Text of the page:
Phyllida Barlow is best known for her vast sculptural installations in which complex, stacked-up forms lean and threaten to topple over. She builds these structures from a wide range of improvised materials - cardboard, wooden palettes, fabric, rope, polystyrene, scrim and cement - in which both found and applied colour plays a key role. See for example Dock made for Tate Britain’s Duveen Galleries in 2014. This works comprised seven separate elements, some of which reached the full height of the building, in which forms were variously ‘suspended, collapsed, stacked, wrapped and folded’.
Described by Barlow as ‘a strange medium that takes up space’, sculpture, she has explained, ‘brings things into the world’, adding, ‘there is already too much stuff in the world. So it’s kind of absurd, and its absurdity is what I find fascinating.’ 1
At a very different scale, Barlow’s works on paper appear as fully formed images, they are typically richly coloured, and made in a variety of media including pencil, pastel, charcoal, acrylic and watercolour. Ideas take shape which may later find their way into sculpture, but her works on paper have their own purpose and stand-alone force. Always made after-the-fact in her studio, Barlow’s drawings might depict a man-made form she has observed, such as greengrocers crates, a sheep pen, or wrapped-up furniture, at other times they suggest imagined scenarios and architectural spaces. Her imagery is always vibrant, at times humorous, sometimes menacing - and reflects the close connection she makes between the world and her work. At times, her drawings share the same hallucinatory atmosphere of Victor Willing’s works on paper and sometimes their forceful, rough execution is reminiscent of Philip Guston.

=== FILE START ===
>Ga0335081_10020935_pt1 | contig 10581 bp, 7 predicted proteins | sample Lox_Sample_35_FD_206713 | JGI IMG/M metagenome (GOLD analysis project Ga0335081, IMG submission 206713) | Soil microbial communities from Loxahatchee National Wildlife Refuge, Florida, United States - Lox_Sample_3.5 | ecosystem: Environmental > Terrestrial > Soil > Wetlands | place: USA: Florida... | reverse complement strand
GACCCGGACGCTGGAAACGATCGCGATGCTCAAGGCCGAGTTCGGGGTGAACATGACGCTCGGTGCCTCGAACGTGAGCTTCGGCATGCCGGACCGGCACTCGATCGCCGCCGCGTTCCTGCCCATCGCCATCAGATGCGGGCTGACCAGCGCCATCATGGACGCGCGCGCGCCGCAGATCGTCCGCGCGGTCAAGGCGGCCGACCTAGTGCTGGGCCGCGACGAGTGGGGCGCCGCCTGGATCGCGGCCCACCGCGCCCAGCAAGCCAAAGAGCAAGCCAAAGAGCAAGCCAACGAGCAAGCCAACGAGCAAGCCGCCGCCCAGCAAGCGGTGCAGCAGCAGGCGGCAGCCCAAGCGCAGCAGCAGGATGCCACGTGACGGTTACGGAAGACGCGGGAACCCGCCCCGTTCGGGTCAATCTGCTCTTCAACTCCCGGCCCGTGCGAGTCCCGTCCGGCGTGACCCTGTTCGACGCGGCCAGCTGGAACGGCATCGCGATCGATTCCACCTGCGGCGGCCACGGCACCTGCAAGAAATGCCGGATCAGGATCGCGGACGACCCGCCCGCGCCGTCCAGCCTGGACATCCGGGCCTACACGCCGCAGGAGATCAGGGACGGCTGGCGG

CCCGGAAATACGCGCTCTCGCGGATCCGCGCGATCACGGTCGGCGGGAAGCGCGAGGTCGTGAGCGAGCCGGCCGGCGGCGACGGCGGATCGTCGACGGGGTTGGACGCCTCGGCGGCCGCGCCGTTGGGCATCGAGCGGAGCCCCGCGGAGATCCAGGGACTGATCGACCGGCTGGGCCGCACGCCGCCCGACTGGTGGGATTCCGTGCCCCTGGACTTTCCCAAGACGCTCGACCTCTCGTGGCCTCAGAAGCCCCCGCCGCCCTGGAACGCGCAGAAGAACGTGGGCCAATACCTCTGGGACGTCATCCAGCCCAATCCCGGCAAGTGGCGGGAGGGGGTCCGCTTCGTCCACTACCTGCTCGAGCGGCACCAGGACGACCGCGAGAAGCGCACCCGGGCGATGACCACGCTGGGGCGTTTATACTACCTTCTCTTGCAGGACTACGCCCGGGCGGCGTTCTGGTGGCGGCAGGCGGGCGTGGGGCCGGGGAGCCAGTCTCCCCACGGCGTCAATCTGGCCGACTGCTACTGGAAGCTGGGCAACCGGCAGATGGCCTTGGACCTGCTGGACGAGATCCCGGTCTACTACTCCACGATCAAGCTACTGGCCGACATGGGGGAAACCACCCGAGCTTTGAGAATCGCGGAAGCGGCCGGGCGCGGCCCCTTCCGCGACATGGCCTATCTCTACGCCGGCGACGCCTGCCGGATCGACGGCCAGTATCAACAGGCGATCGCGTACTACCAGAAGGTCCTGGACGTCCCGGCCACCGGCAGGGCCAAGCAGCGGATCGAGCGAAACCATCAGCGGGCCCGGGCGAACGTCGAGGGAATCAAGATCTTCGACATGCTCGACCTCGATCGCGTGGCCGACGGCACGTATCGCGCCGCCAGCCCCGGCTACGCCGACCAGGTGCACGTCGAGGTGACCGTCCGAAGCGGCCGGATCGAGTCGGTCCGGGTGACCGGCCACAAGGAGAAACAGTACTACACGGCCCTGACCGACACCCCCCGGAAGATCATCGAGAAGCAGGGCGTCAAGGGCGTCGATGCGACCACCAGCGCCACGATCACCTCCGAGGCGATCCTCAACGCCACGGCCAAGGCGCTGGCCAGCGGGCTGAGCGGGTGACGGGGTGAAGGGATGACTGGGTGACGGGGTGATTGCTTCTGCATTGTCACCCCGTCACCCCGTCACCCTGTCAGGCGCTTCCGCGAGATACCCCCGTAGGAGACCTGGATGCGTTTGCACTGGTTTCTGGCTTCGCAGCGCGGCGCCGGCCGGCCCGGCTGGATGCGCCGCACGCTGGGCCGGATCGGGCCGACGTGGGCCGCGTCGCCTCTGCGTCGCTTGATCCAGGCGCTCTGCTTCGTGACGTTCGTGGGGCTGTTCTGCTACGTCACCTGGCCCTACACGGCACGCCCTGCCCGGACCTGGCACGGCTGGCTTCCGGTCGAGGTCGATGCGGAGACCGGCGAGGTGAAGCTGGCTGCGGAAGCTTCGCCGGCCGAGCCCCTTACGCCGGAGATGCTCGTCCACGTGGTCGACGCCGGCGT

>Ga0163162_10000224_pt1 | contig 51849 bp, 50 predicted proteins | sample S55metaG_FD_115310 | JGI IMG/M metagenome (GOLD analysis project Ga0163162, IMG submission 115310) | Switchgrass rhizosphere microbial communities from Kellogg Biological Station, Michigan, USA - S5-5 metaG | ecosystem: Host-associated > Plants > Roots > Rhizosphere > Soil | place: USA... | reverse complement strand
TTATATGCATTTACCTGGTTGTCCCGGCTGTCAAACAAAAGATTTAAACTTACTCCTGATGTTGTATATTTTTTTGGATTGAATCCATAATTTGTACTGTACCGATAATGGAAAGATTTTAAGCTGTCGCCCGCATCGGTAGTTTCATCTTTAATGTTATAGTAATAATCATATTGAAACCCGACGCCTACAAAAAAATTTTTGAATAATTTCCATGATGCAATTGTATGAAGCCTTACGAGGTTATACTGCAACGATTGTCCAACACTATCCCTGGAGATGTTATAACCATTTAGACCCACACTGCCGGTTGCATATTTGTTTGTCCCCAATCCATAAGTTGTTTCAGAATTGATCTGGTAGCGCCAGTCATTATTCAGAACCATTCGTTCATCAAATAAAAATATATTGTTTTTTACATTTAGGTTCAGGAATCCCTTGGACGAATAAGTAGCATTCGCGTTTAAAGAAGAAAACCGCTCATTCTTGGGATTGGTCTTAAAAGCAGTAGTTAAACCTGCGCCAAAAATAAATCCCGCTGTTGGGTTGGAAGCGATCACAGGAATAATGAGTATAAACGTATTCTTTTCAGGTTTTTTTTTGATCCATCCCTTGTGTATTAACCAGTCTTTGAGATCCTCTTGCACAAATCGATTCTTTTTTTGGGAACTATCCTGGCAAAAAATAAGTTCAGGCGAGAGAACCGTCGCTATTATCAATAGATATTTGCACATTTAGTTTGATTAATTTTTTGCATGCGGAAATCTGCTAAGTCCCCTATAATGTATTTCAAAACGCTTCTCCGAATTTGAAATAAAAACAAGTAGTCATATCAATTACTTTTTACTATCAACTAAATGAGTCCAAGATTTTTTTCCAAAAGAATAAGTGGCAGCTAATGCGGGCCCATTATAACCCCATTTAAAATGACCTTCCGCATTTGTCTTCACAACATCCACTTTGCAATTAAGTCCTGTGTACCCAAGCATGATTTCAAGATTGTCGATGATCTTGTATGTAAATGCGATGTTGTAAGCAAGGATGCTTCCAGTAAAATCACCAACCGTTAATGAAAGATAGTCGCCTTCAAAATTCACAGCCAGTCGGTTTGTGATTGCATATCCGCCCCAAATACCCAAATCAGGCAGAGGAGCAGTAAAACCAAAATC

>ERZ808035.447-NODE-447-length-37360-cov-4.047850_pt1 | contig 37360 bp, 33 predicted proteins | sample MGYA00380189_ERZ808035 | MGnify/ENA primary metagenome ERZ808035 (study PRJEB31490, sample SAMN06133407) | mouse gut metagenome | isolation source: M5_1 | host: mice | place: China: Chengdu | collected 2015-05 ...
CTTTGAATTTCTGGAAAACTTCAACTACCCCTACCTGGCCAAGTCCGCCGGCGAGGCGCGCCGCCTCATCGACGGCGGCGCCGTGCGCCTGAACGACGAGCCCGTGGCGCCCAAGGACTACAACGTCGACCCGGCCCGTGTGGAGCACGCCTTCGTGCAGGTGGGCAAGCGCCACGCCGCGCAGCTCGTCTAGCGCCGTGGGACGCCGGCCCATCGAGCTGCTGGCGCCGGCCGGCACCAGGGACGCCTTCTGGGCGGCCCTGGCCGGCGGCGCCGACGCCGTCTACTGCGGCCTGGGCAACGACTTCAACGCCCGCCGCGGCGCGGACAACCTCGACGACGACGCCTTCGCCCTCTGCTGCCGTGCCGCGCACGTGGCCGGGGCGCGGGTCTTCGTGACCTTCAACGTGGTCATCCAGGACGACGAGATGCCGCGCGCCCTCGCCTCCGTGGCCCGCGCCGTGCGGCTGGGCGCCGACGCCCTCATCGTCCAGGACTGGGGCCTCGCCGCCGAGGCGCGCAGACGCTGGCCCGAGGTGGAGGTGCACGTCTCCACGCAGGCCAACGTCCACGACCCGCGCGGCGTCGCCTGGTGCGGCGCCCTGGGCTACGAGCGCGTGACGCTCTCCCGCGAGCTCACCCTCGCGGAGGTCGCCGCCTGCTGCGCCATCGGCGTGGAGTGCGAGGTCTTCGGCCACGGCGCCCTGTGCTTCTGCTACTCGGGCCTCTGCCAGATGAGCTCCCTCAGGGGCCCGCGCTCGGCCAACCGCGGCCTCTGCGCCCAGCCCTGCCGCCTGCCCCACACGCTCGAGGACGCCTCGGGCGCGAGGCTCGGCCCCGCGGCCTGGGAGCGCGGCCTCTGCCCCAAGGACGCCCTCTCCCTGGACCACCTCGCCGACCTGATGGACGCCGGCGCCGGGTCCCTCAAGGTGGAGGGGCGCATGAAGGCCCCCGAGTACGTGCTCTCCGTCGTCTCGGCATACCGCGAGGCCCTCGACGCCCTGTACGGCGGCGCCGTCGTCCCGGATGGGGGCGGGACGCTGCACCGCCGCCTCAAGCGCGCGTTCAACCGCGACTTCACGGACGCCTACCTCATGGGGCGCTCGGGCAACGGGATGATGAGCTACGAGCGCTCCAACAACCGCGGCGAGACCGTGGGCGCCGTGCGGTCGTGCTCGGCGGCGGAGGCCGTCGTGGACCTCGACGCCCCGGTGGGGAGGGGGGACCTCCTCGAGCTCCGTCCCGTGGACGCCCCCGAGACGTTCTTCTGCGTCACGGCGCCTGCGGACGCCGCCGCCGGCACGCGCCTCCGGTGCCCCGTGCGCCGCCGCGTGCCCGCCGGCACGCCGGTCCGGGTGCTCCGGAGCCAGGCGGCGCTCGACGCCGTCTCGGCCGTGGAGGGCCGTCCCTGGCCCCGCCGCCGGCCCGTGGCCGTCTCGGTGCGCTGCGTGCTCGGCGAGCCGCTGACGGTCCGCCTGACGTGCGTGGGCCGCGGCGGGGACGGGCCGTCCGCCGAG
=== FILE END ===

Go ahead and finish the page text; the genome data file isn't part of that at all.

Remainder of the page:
This energetically rendered, organic form dates from the very late 1990s. It might be a cocoon or chrysalis or, perhaps as likely, an abandoned mattress or sagging roll of carpet. Whatever the source, the form has a sense of rising energy, of something traveling up precariously, which often appears in her sculptures.
Barlow’s current recognition by the commercial art world has come late in her career - she is now represented by Hauser and Wirth, one of the world’s biggest contemporary dealerships, but only joined them in 2010, at the age of 66, after decades of teaching and exhibiting. Given their often immense scale, many of Barlow’s earlier sculptures have been dismantled and destroyed over the years and, as such, her drawings and paintings are sometimes the only remaining record of her ideas. In recognition of both their formal beauty and historical importance, in 2012 the Tate Gallery acquired 30 works on paper for its permanent collection. Several exhibitions have recently focused on this important aspect of her work including ‘Bad Copies’ at the Henry Moore Foundation in Leeds in 2012 and ‘Fifty Years of Drawings’ at Hauser and Wirth in London in 2014.
Barlow was made a Royal Academician in 2011 and in 2017 she represented Britain at the 57th Venice Biennale with her installation ‘Folly’.
1 Lee Cheshire, ‘In the Studio: Phyllida Barlow’, Tate Etc., no.30, Spring 2014, p43